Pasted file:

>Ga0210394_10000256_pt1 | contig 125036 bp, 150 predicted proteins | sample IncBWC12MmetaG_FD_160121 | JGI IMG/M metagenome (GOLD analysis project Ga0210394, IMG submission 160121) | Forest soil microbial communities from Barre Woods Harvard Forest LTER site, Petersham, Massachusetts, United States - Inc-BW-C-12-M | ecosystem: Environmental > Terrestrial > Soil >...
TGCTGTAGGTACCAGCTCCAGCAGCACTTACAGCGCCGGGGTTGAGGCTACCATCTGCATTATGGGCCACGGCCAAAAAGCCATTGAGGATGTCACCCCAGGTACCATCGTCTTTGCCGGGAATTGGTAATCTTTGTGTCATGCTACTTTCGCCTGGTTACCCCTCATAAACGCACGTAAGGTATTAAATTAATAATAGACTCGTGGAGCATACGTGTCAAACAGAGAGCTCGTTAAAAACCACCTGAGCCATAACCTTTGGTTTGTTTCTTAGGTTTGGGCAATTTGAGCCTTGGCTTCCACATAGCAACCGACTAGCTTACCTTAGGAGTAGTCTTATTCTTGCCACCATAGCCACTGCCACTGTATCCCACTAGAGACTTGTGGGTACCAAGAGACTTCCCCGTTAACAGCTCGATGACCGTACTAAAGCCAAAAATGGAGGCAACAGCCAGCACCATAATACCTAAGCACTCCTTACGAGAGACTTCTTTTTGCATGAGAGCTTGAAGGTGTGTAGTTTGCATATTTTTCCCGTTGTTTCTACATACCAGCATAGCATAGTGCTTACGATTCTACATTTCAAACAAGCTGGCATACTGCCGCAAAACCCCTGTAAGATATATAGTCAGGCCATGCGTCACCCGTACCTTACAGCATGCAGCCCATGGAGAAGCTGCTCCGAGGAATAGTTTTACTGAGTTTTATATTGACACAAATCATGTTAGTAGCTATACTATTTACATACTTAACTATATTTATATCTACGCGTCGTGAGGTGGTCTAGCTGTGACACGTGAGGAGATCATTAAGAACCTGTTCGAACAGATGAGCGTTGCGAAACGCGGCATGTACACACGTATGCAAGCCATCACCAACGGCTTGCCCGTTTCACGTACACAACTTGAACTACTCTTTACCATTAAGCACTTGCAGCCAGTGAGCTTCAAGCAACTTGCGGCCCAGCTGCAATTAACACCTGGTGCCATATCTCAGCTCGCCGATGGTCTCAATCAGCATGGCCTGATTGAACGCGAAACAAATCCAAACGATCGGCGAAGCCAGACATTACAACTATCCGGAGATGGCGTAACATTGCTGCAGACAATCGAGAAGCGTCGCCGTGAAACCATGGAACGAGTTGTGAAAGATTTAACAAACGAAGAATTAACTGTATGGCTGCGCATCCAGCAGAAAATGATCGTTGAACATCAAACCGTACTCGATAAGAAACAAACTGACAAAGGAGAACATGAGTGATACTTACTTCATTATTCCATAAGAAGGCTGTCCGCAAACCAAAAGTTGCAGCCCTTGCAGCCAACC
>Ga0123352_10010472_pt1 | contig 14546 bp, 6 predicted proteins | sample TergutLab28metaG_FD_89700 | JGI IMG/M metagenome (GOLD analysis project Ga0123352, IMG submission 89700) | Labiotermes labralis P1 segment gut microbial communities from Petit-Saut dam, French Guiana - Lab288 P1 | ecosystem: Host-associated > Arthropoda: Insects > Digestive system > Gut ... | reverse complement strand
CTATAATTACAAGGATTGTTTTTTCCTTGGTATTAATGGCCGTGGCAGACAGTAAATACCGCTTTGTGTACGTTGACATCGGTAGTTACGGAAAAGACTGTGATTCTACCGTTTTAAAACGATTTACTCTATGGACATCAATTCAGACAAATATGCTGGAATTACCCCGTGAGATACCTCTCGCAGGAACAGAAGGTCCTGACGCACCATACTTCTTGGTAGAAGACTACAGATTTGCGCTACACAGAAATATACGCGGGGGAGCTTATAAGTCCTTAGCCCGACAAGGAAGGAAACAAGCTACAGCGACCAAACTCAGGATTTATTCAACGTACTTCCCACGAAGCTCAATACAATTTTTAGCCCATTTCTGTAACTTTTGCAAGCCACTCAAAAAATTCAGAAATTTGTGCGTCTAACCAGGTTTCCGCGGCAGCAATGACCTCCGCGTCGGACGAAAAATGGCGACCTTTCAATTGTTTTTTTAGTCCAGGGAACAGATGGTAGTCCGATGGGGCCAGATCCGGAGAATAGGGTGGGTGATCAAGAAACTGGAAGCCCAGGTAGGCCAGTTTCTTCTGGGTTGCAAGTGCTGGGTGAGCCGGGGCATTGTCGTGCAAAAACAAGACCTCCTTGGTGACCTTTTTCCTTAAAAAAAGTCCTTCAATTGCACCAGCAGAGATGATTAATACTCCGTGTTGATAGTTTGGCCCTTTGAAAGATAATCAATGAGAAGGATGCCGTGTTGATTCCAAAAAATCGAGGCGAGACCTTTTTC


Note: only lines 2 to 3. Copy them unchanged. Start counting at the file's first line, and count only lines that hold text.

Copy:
TGCTGTAGGTACCAGCTCCAGCAGCACTTACAGCGCCGGGGTTGAGGCTACCATCTGCATTATGGGCCACGGCCAAAAAGCCATTGAGGATGTCACCCCAGGTACCATCGTCTTTGCCGGGAATTGGTAATCTTTGTGTCATGCTACTTTCGCCTGGTTACCCCTCATAAACGCACGTAAGGTATTAAATTAATAATAGACTCGTGGAGCATACGTGTCAAACAGAGAGCTCGTTAAAAACCACCTGAGCCATAACCTTTGGTTTGTTTCTTAGGTTTGGGCAATTTGAGCCTTGGCTTCCACATAGCAACCGACTAGCTTACCTTAGGAGTAGTCTTATTCTTGCCACCATAGCCACTGCCACTGTATCCCACTAGAGACTTGTGGGTACCAAGAGACTTCCCCGTTAACAGCTCGATGACCGTACTAAAGCCAAAAATGGAGGCAACAGCCAGCACCATAATACCTAAGCACTCCTTACGAGAGACTTCTTTTTGCATGAGAGCTTGAAGGTGTGTAGTTTGCATATTTTTCCCGTTGTTTCTACATACCAGCATAGCATAGTGCTTACGATTCTACATTTCAAACAAGCTGGCATACTGCCGCAAAACCCCTGTAAGATATATAGTCAGGCCATGCGTCACCCGTACCTTACAGCATGCAGCCCATGGAGAAGCTGCTCCGAGGAATAGTTTTACTGAGTTTTATATTGACACAAATCATGTTAGTAGCTATACTATTTACATACTTAACTATATTTATATCTACGCGTCGTGAGGTGGTCTAGCTGTGACACGTGAGGAGATCATTAAGAACCTGTTCGAACAGATGAGCGTTGCGAAACGCGGCATGTACACACGTATGCAAGCCATCACCAACGGCTTGCCCGTTTCACGTACACAACTTGAACTACTCTTTACCATTAAGCACTTGCAGCCAGTGAGCTTCAAGCAACTTGCGGCCCAGCTGCAATTAACACCTGGTGCCATATCTCAGCTCGCCGATGGTCTCAATCAGCATGGCCTGATTGAACGCGAAACAAATCCAAACGATCGGCGAAGCCAGACATTACAACTATCCGGAGATGGCGTAACATTGCTGCAGACAATCGAGAAGCGTCGCCGTGAAACCATGGAACGAGTTGTGAAAGATTTAACAAACGAAGAATTAACTGTATGGCTGCGCATCCAGCAGAAAATGATCGTTGAACATCAAACCGTACTCGATAAGAAACAAACTGACAAAGGAGAACATGAGTGATACTTACTTCATTATTCCATAAGAAGGCTGTCCGCAAACCAAAAGTTGCAGCCCTTGCAGCCAACC
>Ga0123352_10010472_pt1 | contig 14546 bp, 6 predicted proteins | sample TergutLab28metaG_FD_89700 | JGI IMG/M metagenome (GOLD analysis project Ga0123352, IMG submission 89700) | Labiotermes labralis P1 segment gut microbial communities from Petit-Saut dam, French Guiana - Lab288 P1 | ecosystem: Host-associated > Arthropoda: Insects > Digestive system > Gut ... | reverse complement strand